Good morning Michael. Yeah, obviously, the evolution of the cost curve in nitrogen in 2019 has been negative for prices, especially in Europe, the hub-based prices are down significantly from where they were a year ago, and that pressured particularly ammonia UAN prices but also urea. Before urea, and you mentioned that in the second partier question if you look at China's costs year-over-year, they're down but pretty marginally. But if you look at prices both in China and the rest of the world, there up and so the profitability levels have increased in China and production levels have stayed higher as a result. That's part of the reason why they've had more supply to increase exports and why we increased our range of exports for Chinese urea in the second part of the year.

The second partier question on whether they can bring these plants back on stream, we really haven't seen that yet and I think a lot of the plants were shut down and not great condition and require significant investment and environmental controls in order to start back up as well as additional investment because of the condition that they were shut down in and for the last period of time before they were shut down they were really run without any maintenance. And so, these plants require investments, and while the plants today are making money at current levels and operating rates of increased with the existing production base, we don't think there's enough there to justify investments in these plants this time. And really we've seen that. If you look at where production rates are over the past couple of years, they've really peaked out at similar levels in 2019 as they did 2018 and just have held higher levels for longer periods of time.

Operator

Our next question comes from Stephen Byrne with Bank of America; your line is now open.

Stephen Byrne -- Bank of America -- Analyst

Yes, thank you. Byer indicated this morning that the beans out there, little more than half of the soybean market in the US, can you just give us an update on what you're seeing in terms of that Dicamba drift, what kind of a liability is that for you and it doesn't appear that you experience the same pricing pressure that they did.

Charles Magro -- President and Chief Executive Officer

Would morning Steve, Mike Frank? Go ahead.

Michael Frank -- Executive Vice President and President of Retail

Yeah, good morning, Steve. Yeah, the extend soybean technology, it also represents about half of our mix probably were maybe a little bit more than half, so it's a big part of our soybean sales. Looking, as I said, it was a very competitive marketplace this year, and so I haven't seen what they reported, but prices were under pressure. But again, we believe we performed very strong in that challenging market. In terms of the stewardship Dicamba to apply overextend soybeans, it's a very important issue. Our custom applicators are very well trained. We make sure that they know exactly what to do. We record the wind, we look for inversions, and we make sure that when we are applying Dicamba over the top of extend soybeans that the product is hitting the intended target. And so, we haven't seen an issue with that from a week control standpoint; Dicamba is doing a very good job of controlling the weeds that it's being targeted for and I would say our customers are very satisfied with the technology.

Operator

Our next question comes from the Jeff Zekauskas of J.P. Morgan; your line is now open.

Jeff Zekauskas -- JP Morgan -- Analyst

Good morning, it's [inaudible] in for Jeff. I have a two-part question, but they're both quick. The first one is given the stage where corn soaking is and where soybean pod setting is and everything being delayed, is there a scenario where the harvest could be late, that that's the case is that factored into the bottom end of your guidance? In my follow-up question is was one with the expectation for North American potash prices sequentially in the second half based on the success of the summer field program. Thank you.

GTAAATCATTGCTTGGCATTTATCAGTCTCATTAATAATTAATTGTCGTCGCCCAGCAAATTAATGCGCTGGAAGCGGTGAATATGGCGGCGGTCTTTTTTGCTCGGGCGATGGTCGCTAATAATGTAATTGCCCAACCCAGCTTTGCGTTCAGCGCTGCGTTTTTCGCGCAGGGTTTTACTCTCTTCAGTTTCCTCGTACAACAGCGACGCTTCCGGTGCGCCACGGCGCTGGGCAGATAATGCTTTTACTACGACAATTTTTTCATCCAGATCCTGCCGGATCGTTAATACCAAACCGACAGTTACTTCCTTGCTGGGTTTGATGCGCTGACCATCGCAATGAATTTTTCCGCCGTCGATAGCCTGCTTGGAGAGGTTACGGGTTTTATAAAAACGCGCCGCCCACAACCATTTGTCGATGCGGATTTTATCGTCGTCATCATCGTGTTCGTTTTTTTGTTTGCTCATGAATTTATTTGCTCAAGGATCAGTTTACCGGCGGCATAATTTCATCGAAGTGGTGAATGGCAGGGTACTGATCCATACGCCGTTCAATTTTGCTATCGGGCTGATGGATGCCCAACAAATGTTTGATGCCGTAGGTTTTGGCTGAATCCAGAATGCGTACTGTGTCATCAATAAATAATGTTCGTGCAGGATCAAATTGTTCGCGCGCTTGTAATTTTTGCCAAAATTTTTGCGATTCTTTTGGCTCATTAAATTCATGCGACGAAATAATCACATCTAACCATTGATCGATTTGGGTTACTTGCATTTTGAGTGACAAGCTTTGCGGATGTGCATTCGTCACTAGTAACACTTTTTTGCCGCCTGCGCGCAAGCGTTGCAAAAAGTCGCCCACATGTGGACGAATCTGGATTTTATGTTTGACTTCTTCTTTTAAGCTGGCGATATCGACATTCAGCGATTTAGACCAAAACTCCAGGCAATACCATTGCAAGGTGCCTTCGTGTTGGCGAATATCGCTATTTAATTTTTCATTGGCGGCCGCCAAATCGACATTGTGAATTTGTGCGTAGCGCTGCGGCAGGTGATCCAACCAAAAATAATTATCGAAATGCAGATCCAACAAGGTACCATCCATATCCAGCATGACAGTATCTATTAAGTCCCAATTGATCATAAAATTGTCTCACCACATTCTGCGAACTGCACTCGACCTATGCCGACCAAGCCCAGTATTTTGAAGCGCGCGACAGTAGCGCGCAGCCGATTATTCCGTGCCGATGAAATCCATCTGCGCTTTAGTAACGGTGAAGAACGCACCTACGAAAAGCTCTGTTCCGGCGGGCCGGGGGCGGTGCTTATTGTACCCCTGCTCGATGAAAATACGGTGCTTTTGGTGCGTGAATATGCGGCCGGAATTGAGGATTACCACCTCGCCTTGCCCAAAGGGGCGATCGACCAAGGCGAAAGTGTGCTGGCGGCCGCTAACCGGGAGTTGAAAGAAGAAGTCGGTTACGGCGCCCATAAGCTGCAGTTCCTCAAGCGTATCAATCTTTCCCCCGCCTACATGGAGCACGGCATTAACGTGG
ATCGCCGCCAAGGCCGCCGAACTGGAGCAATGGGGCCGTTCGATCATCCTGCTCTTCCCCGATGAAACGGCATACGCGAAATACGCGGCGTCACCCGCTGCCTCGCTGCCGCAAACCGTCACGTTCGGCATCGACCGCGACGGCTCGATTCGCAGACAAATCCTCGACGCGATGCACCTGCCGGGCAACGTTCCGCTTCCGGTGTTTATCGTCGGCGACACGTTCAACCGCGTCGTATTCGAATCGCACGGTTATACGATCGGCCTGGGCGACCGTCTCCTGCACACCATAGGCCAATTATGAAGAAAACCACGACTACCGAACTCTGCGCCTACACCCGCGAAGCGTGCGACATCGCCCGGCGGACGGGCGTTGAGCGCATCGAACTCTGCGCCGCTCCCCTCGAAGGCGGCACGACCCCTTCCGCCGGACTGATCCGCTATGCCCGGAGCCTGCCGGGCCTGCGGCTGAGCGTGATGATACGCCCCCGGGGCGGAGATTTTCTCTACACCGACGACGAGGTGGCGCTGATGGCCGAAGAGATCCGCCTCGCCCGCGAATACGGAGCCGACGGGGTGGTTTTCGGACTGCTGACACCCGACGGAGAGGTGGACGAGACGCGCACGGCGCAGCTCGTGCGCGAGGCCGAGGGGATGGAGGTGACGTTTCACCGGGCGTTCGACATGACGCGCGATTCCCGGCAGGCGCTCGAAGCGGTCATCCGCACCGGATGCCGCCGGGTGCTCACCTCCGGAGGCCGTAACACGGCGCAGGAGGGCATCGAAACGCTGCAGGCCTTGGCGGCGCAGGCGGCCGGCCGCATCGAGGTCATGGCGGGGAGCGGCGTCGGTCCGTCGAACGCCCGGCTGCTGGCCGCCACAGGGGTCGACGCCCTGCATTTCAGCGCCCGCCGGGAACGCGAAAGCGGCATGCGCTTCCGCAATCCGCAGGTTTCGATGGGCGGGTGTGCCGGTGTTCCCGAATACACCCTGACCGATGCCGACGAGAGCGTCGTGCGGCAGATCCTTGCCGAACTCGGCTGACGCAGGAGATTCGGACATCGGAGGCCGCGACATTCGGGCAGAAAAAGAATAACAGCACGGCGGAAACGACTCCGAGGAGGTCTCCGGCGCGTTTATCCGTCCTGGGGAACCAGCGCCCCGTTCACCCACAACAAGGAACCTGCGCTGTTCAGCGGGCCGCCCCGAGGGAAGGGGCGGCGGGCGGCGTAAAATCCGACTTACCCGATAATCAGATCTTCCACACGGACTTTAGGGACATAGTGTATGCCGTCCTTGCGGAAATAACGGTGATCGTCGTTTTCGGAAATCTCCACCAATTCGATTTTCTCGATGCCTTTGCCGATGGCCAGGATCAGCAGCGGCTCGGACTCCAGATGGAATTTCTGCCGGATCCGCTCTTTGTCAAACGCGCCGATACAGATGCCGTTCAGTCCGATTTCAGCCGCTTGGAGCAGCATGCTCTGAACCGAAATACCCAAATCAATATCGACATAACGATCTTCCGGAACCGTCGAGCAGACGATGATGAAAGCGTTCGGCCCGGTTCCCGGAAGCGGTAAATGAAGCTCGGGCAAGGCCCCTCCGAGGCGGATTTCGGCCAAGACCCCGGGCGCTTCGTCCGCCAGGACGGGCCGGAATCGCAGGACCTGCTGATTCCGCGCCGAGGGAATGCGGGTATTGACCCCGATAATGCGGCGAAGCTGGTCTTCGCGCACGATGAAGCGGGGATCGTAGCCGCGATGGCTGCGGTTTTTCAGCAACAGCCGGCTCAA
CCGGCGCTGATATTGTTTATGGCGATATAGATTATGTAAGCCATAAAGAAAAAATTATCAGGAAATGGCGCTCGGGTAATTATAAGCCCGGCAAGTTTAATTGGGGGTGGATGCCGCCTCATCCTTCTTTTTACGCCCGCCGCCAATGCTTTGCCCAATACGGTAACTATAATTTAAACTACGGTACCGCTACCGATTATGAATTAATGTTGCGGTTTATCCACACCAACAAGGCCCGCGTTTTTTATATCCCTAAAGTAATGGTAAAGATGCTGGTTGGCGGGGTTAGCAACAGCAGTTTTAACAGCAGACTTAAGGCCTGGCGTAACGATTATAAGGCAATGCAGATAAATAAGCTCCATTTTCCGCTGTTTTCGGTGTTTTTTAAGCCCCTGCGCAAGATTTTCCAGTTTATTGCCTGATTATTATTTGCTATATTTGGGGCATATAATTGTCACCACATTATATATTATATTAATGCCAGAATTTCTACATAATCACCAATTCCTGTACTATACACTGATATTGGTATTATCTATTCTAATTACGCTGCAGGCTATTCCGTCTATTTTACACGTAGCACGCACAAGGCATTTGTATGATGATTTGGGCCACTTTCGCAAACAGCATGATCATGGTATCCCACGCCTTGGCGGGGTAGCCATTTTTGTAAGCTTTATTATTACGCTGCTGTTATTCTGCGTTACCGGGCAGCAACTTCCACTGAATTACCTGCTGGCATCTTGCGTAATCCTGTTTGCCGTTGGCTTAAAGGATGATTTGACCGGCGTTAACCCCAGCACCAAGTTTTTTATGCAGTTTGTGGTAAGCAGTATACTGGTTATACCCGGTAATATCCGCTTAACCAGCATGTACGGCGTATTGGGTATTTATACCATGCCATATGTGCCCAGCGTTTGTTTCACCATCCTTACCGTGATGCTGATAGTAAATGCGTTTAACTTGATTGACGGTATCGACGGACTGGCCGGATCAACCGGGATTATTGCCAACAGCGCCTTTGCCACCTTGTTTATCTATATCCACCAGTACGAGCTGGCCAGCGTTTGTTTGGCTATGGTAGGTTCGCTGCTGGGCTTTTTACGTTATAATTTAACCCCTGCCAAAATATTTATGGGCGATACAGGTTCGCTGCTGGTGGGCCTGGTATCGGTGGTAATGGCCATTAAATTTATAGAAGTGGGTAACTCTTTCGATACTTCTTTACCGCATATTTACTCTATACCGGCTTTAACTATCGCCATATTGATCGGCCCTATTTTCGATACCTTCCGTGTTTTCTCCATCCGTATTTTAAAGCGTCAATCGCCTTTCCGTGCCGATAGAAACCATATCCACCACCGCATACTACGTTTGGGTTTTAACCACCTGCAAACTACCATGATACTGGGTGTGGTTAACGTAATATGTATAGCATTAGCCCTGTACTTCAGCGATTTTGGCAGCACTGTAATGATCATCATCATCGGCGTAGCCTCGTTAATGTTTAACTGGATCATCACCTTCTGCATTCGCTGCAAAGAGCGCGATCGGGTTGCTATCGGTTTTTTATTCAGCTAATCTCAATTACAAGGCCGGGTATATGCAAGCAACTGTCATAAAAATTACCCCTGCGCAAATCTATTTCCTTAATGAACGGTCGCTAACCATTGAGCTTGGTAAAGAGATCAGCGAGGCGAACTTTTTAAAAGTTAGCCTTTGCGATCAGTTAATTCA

Charles Magro -- President and Chief Executive Officer

I'll have Susan Jones talk about the second half, potash prices and then I'll address the harvest delay question.

Susan Jones -- Executive Vice President and Chief Executive Officer of Potash

Yes, good morning, in terms of the second half potash field program we are about 50% committed for the second half. So that answers the question in terms of how we said it was summer fill, it's about 50% of the volume. And just as a reminder, we do have industrial potash is specialty that flows through as well.

Charles Magro -- President and Chief Executive Officer

Yeah, and then just to your question on corn and late harvest and our guidance assumption. So, the short answer is the low-end of our guidance still assumes that we have a fall application season. It doesn't have to be a normal fall application season, but it can't be what we saw in 2018. The other thing that I would say is that what we're seeing today from a retail perspective in Q3 is supportive of say the upper end of our guidance range. So, there is a scenario where we believe we can get to the upper end of our guidance range and then the lower end of our guidance range, what I'd say is that it's absolutely needed that we have a fall application season, but it doesn't have to be a normal season, it just can't be like last year.

Richard Downey -- Vice President of Investor and Corporate Relations

Thanks, everyone, thanks for calling in, and if you have any other questions IR is ready to answer on the phone. Thank you.

Operator

This concludes today's conference call; you may now disconnect.

Duration: 65 minutes

Call participants:

Richard Downey -- Vice President of Investor and Corporate Relations

Charles Magro -- President and Chief Executive Officer

Pedro Farah -- Chief Financial Officer

Raef Sully -- President of Nitrogen and Phosphate

Michael Frank -- Executive Vice President and President of Retail

Jason Newton -- Head of Global Research

Susan Jones -- Executive Vice President and Chief Executive Officer of Potash

Andrew Wong -- RBC Capital Markets -- Analyst

Steven Hansen -- Raymond Jones -- Analyst

Ben Isaacson -- Scotiabank -- Analyst

Joel Jackson -- BMO Capital Markets -- Analyst

PJ Juvekar -- Citigroup -- Analyst

Jacob Bout -- CIBC Capital Markets -- Analyst

Duffy Fischer -- Barclays -- Analyst

John Roberts -- UBS Investment Bank—Analyst

Christopher Parker -- Credit Suisse -- Analyst

Adam Samuelson -- Goldman Sachs -- Analyst

Vincent Andrews -- Morgan Stanley -- Analyst

Don Carson -- Susquehanna Financial -- Analyst

Mark Connelly -- Stephens Inc. -- Analyst

Jonas Oxgaard -- Sanford C Bernstein -- Analyst

Michael Piken -- Cleveland Research -- Analyst

Stephen Byrne -- Bank of America -- Analyst

Jeff Zekauskas -- JP Morgan -- Analyst